The most complexly structured of this year's Argentine films, "The Blonds" treads a delicate line between documentary and fiction to reconstruct the kidnapping and murder of director Albertina Carri's parents during the military dictatorship. Its experimental techniques will keep some auds at a distance, but should be appreciated by festivals.
The most complexly structured of this year’s Argentine films, “The Blonds” treads a delicate line between documentary and fiction to reconstruct the kidnapping and murder of director Albertina Carri’s parents during the military dictatorship. Flanked by a number of new docs on the subject of the desparecidos (the “disappeared”), “Blonds” is by far the most innovative and successful in bringing the horrors of the period to the present, by analyzing the way memory and identity are constructed. Its experimental techniques will keep some auds at a distance, but should be appreciated by festivals. Pic won a number of prizes at the recent Buenos Aires film fest, including audience award and best new Argentine feature nod.
Mixing the personal feel of Carri’s feature bow “I Don’t Want to Go Home” and the studied eccentricity of her short “Barbie Can Be Sad, Too”, which was narrated entirely with dolls, “The Blonds” ambitiously attempts to find a fresh approach to a subject that still opens emotional wounds in Argentina. Pic begins with a film crew investigating the 1977 disappearance of political militants Ana Maria Caruso and Roberto Carri by interviewing residents of the neighborhood they lived in at the time they were abducted. Strikingly, the neighbors find little to say about the family, which included three small daughters (Albertina was 4 years old), and less to criticize about their deaths.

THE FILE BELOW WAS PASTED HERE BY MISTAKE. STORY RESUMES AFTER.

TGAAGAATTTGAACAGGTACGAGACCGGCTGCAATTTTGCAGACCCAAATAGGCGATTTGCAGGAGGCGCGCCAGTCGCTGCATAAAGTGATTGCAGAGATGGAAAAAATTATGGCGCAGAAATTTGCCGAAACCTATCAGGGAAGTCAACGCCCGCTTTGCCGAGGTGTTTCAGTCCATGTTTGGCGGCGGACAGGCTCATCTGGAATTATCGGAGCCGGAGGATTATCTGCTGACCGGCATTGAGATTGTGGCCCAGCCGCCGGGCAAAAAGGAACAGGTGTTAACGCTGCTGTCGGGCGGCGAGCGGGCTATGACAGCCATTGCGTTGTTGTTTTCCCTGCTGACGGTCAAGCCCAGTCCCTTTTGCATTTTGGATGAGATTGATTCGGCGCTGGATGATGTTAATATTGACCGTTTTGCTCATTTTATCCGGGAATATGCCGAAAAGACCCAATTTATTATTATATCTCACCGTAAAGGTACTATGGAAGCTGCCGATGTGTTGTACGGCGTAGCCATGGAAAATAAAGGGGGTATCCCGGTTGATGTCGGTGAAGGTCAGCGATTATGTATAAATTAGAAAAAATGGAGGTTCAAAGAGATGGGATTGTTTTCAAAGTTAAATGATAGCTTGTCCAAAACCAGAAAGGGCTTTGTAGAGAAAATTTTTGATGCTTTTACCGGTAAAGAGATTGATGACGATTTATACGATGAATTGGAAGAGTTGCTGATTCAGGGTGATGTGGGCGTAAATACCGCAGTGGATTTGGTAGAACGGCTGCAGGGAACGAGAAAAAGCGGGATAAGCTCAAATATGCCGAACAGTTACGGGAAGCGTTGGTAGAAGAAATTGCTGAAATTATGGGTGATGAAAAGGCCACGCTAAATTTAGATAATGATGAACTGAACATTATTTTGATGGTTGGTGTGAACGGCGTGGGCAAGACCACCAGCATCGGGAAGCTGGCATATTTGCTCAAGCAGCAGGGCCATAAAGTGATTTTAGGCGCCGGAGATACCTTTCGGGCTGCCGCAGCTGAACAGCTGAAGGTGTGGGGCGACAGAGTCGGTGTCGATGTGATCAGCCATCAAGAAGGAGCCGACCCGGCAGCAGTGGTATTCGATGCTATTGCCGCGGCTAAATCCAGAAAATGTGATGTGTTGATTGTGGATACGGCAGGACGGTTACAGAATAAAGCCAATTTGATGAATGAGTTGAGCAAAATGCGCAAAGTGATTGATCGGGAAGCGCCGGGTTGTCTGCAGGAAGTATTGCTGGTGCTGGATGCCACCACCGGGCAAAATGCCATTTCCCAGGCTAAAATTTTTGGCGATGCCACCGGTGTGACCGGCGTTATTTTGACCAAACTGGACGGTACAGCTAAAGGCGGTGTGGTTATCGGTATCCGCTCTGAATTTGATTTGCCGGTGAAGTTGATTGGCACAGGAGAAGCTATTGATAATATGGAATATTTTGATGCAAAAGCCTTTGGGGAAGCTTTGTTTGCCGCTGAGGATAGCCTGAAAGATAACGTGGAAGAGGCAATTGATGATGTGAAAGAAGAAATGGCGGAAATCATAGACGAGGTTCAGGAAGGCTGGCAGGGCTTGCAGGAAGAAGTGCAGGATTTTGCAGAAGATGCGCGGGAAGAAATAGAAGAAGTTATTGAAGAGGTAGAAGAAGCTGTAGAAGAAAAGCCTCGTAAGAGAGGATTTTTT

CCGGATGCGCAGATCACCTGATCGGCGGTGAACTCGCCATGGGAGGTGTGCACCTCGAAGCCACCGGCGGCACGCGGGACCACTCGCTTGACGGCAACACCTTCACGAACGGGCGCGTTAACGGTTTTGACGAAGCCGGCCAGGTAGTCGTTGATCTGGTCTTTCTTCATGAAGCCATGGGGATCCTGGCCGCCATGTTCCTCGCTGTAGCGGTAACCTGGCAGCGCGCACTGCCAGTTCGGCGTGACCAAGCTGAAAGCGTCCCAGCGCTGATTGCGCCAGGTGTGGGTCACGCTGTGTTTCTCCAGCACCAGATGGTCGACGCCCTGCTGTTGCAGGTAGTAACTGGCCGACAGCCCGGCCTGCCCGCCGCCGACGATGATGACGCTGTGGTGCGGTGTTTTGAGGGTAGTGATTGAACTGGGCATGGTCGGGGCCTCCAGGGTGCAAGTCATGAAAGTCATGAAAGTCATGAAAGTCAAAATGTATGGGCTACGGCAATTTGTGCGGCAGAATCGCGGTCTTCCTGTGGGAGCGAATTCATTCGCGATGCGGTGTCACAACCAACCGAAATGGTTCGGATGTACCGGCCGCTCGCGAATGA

At the same time, model toys are employed in other scenes to represent transparent fantasies about happy family life — until a plastic spaceship swoops down and whisks away the parent figures. Although Carri herself is glimpsed in the film, her “role” as filmmaker/bereaved daughter is doubled by young thesp Analia Couceyro. This somewhat defuses the film’s emotional charge, while at the same time underlining how difficult it is to construct an identity for oneself in the absence of such basic figures as a mother and father.
But generally the pic avoids the danger of letting its formal concerns overpower its emotional ones. Camerawork is personal and eclectic, while office decor is dominated by a poster of John Water’s “Cecil B. DeMented” showing Melanie Griffith tied to a chair and gagged. Poster takes on ominous meaning when the talk turns to how prisoners were tortured.
Gagging also refers to pic’s criticism of Argentina’s new state film financing system, which recently became entirely based on film scripts. The film crew at one point peruses a letter from the agency refusing “The Blonds” financing, claiming the gravity of the subject warrants “a more rigorous documentary approach.”